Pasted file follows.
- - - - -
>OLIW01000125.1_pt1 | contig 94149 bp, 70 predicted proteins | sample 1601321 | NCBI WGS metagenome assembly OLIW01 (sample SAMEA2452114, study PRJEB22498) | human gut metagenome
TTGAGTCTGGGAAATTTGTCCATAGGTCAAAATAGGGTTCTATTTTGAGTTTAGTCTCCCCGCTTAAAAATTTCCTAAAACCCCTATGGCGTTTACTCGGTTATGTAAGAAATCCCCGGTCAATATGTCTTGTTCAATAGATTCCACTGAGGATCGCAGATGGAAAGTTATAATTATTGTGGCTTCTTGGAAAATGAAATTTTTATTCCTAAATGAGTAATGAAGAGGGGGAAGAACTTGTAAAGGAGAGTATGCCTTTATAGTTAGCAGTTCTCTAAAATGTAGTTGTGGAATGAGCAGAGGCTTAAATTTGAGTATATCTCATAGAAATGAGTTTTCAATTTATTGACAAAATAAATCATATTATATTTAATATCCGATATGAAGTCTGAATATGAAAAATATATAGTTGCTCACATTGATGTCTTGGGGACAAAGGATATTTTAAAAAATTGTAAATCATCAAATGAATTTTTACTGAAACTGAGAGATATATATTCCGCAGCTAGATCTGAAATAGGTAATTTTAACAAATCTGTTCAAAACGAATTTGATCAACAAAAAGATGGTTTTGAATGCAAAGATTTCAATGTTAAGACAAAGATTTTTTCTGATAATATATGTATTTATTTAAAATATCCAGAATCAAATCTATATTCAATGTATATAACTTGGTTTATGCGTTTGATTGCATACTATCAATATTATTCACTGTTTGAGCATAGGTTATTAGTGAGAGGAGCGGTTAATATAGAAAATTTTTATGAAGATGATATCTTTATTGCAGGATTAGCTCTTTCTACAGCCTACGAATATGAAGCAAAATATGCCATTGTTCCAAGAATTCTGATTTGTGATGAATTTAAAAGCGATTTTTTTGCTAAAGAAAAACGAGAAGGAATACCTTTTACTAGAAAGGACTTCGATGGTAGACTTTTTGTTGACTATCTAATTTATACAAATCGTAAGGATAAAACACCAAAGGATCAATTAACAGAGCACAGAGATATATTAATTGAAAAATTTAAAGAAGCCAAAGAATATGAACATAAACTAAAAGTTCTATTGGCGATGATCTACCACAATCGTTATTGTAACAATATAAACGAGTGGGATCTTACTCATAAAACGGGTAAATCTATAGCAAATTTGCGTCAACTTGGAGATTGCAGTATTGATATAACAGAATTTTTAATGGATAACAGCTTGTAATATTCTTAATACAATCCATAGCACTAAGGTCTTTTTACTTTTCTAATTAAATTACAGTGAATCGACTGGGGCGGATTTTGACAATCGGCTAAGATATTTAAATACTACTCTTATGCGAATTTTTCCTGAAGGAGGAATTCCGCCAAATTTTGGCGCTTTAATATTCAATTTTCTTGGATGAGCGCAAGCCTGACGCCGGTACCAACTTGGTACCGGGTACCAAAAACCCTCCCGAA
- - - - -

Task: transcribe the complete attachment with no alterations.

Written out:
>OLIW01000125.1_pt1 | contig 94149 bp, 70 predicted proteins | sample 1601321 | NCBI WGS metagenome assembly OLIW01 (sample SAMEA2452114, study PRJEB22498) | human gut metagenome
TTGAGTCTGGGAAATTTGTCCATAGGTCAAAATAGGGTTCTATTTTGAGTTTAGTCTCCCCGCTTAAAAATTTCCTAAAACCCCTATGGCGTTTACTCGGTTATGTAAGAAATCCCCGGTCAATATGTCTTGTTCAATAGATTCCACTGAGGATCGCAGATGGAAAGTTATAATTATTGTGGCTTCTTGGAAAATGAAATTTTTATTCCTAAATGAGTAATGAAGAGGGGGAAGAACTTGTAAAGGAGAGTATGCCTTTATAGTTAGCAGTTCTCTAAAATGTAGTTGTGGAATGAGCAGAGGCTTAAATTTGAGTATATCTCATAGAAATGAGTTTTCAATTTATTGACAAAATAAATCATATTATATTTAATATCCGATATGAAGTCTGAATATGAAAAATATATAGTTGCTCACATTGATGTCTTGGGGACAAAGGATATTTTAAAAAATTGTAAATCATCAAATGAATTTTTACTGAAACTGAGAGATATATATTCCGCAGCTAGATCTGAAATAGGTAATTTTAACAAATCTGTTCAAAACGAATTTGATCAACAAAAAGATGGTTTTGAATGCAAAGATTTCAATGTTAAGACAAAGATTTTTTCTGATAATATATGTATTTATTTAAAATATCCAGAATCAAATCTATATTCAATGTATATAACTTGGTTTATGCGTTTGATTGCATACTATCAATATTATTCACTGTTTGAGCATAGGTTATTAGTGAGAGGAGCGGTTAATATAGAAAATTTTTATGAAGATGATATCTTTATTGCAGGATTAGCTCTTTCTACAGCCTACGAATATGAAGCAAAATATGCCATTGTTCCAAGAATTCTGATTTGTGATGAATTTAAAAGCGATTTTTTTGCTAAAGAAAAACGAGAAGGAATACCTTTTACTAGAAAGGACTTCGATGGTAGACTTTTTGTTGACTATCTAATTTATACAAATCGTAAGGATAAAACACCAAAGGATCAATTAACAGAGCACAGAGATATATTAATTGAAAAATTTAAAGAAGCCAAAGAATATGAACATAAACTAAAAGTTCTATTGGCGATGATCTACCACAATCGTTATTGTAACAATATAAACGAGTGGGATCTTACTCATAAAACGGGTAAATCTATAGCAAATTTGCGTCAACTTGGAGATTGCAGTATTGATATAACAGAATTTTTAATGGATAACAGCTTGTAATATTCTTAATACAATCCATAGCACTAAGGTCTTTTTACTTTTCTAATTAAATTACAGTGAATCGACTGGGGCGGATTTTGACAATCGGCTAAGATATTTAAATACTACTCTTATGCGAATTTTTCCTGAAGGAGGAATTCCGCCAAATTTTGGCGCTTTAATATTCAATTTTCTTGGATGAGCGCAAGCCTGACGCCGGTACCAACTTGGTACCGGGTACCAAAAACCCTCCCGAA